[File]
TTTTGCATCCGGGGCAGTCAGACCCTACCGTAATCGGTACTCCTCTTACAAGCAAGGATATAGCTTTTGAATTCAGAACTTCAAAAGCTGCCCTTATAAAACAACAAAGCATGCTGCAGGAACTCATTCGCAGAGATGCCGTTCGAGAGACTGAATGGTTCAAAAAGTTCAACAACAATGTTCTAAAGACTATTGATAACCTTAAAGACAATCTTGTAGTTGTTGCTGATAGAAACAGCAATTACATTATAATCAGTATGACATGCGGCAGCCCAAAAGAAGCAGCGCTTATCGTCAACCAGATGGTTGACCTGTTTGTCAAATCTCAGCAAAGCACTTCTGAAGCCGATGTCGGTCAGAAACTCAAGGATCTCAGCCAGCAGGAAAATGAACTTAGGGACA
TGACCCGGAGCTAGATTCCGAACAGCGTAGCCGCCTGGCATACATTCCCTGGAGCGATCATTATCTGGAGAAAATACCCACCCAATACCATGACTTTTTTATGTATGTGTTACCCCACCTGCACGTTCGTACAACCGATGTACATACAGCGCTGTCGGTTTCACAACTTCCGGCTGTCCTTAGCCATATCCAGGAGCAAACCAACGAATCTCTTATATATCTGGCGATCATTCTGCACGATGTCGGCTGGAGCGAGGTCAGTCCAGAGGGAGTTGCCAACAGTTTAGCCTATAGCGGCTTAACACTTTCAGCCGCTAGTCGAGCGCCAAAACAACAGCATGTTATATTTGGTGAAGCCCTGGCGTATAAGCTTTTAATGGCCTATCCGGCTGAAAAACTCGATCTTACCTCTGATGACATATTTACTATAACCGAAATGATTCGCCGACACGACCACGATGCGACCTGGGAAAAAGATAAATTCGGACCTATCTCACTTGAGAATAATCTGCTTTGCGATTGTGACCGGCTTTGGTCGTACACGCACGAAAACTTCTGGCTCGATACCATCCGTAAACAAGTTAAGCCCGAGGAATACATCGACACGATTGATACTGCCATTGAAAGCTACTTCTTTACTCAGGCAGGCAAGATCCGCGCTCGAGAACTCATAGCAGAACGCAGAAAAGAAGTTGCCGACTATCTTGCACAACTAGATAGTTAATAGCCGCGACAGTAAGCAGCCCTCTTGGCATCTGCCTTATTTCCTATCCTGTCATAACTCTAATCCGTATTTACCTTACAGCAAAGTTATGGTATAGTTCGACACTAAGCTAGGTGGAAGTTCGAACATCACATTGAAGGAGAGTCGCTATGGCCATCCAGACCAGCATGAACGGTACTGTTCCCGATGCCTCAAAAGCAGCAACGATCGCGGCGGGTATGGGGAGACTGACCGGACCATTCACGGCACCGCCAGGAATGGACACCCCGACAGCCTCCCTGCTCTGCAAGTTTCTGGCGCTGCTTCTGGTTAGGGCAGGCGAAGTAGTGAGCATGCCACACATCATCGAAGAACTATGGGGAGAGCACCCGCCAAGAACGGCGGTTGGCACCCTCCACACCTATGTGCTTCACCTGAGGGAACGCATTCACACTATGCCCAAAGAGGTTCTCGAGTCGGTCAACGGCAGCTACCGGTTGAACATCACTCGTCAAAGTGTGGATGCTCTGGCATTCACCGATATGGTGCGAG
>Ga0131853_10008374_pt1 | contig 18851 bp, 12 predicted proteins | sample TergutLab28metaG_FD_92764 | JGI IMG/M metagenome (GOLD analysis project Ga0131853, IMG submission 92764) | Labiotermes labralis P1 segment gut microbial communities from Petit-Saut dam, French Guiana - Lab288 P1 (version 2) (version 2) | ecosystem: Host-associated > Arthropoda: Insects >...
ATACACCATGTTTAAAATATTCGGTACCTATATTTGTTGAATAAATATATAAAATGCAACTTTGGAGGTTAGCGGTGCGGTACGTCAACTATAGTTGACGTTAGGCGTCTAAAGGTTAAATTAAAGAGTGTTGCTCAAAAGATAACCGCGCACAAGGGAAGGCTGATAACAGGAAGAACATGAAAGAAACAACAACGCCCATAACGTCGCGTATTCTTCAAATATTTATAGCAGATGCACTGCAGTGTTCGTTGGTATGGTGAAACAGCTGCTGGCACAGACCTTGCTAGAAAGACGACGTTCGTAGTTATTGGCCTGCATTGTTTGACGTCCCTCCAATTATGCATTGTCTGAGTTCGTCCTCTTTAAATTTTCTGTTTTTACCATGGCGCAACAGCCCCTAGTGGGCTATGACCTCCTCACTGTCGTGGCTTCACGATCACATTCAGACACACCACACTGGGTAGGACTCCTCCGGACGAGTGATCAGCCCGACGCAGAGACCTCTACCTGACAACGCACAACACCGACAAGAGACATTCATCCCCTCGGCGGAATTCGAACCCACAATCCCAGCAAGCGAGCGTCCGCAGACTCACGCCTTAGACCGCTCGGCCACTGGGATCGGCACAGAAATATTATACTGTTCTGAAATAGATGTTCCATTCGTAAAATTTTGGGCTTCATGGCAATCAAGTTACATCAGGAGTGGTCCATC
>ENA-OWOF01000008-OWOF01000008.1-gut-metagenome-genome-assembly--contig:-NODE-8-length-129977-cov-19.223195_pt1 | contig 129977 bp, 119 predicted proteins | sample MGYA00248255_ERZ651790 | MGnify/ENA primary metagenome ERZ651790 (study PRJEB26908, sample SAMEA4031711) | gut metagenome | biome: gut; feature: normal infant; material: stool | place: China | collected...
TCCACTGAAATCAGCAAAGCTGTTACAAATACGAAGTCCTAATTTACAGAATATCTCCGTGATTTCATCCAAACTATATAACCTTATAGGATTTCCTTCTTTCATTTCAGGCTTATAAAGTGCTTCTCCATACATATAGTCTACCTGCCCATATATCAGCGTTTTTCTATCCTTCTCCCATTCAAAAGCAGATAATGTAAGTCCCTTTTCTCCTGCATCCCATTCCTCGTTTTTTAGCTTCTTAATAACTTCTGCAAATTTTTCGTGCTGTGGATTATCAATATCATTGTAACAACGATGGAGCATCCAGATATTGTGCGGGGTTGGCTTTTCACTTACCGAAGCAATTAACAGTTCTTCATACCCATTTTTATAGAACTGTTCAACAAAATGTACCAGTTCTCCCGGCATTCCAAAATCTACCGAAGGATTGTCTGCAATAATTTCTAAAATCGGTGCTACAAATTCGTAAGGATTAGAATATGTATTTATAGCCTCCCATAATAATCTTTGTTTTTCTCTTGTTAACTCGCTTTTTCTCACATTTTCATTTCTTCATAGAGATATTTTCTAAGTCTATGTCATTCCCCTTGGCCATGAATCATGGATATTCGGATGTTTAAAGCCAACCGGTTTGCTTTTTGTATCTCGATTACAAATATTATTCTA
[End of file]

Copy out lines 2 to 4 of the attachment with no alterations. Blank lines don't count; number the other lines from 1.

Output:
TGACCCGGAGCTAGATTCCGAACAGCGTAGCCGCCTGGCATACATTCCCTGGAGCGATCATTATCTGGAGAAAATACCCACCCAATACCATGACTTTTTTATGTATGTGTTACCCCACCTGCACGTTCGTACAACCGATGTACATACAGCGCTGTCGGTTTCACAACTTCCGGCTGTCCTTAGCCATATCCAGGAGCAAACCAACGAATCTCTTATATATCTGGCGATCATTCTGCACGATGTCGGCTGGAGCGAGGTCAGTCCAGAGGGAGTTGCCAACAGTTTAGCCTATAGCGGCTTAACACTTTCAGCCGCTAGTCGAGCGCCAAAACAACAGCATGTTATATTTGGTGAAGCCCTGGCGTATAAGCTTTTAATGGCCTATCCGGCTGAAAAACTCGATCTTACCTCTGATGACATATTTACTATAACCGAAATGATTCGCCGACACGACCACGATGCGACCTGGGAAAAAGATAAATTCGGACCTATCTCACTTGAGAATAATCTGCTTTGCGATTGTGACCGGCTTTGGTCGTACACGCACGAAAACTTCTGGCTCGATACCATCCGTAAACAAGTTAAGCCCGAGGAATACATCGACACGATTGATACTGCCATTGAAAGCTACTTCTTTACTCAGGCAGGCAAGATCCGCGCTCGAGAACTCATAGCAGAACGCAGAAAAGAAGTTGCCGACTATCTTGCACAACTAGATAGTTAATAGCCGCGACAGTAAGCAGCCCTCTTGGCATCTGCCTTATTTCCTATCCTGTCATAACTCTAATCCGTATTTACCTTACAGCAAAGTTATGGTATAGTTCGACACTAAGCTAGGTGGAAGTTCGAACATCACATTGAAGGAGAGTCGCTATGGCCATCCAGACCAGCATGAACGGTACTGTTCCCGATGCCTCAAAAGCAGCAACGATCGCGGCGGGTATGGGGAGACTGACCGGACCATTCACGGCACCGCCAGGAATGGACACCCCGACAGCCTCCCTGCTCTGCAAGTTTCTGGCGCTGCTTCTGGTTAGGGCAGGCGAAGTAGTGAGCATGCCACACATCATCGAAGAACTATGGGGAGAGCACCCGCCAAGAACGGCGGTTGGCACCCTCCACACCTATGTGCTTCACCTGAGGGAACGCATTCACACTATGCCCAAAGAGGTTCTCGAGTCGGTCAACGGCAGCTACCGGTTGAACATCACTCGTCAAAGTGTGGATGCTCTGGCATTCACCGATATGGTGCGAG
>Ga0131853_10008374_pt1 | contig 18851 bp, 12 predicted proteins | sample TergutLab28metaG_FD_92764 | JGI IMG/M metagenome (GOLD analysis project Ga0131853, IMG submission 92764) | Labiotermes labralis P1 segment gut microbial communities from Petit-Saut dam, French Guiana - Lab288 P1 (version 2) (version 2) | ecosystem: Host-associated > Arthropoda: Insects >...
ATACACCATGTTTAAAATATTCGGTACCTATATTTGTTGAATAAATATATAAAATGCAACTTTGGAGGTTAGCGGTGCGGTACGTCAACTATAGTTGACGTTAGGCGTCTAAAGGTTAAATTAAAGAGTGTTGCTCAAAAGATAACCGCGCACAAGGGAAGGCTGATAACAGGAAGAACATGAAAGAAACAACAACGCCCATAACGTCGCGTATTCTTCAAATATTTATAGCAGATGCACTGCAGTGTTCGTTGGTATGGTGAAACAGCTGCTGGCACAGACCTTGCTAGAAAGACGACGTTCGTAGTTATTGGCCTGCATTGTTTGACGTCCCTCCAATTATGCATTGTCTGAGTTCGTCCTCTTTAAATTTTCTGTTTTTACCATGGCGCAACAGCCCCTAGTGGGCTATGACCTCCTCACTGTCGTGGCTTCACGATCACATTCAGACACACCACACTGGGTAGGACTCCTCCGGACGAGTGATCAGCCCGACGCAGAGACCTCTACCTGACAACGCACAACACCGACAAGAGACATTCATCCCCTCGGCGGAATTCGAACCCACAATCCCAGCAAGCGAGCGTCCGCAGACTCACGCCTTAGACCGCTCGGCCACTGGGATCGGCACAGAAATATTATACTGTTCTGAAATAGATGTTCCATTCGTAAAATTTTGGGCTTCATGGCAATCAAGTTACATCAGGAGTGGTCCATC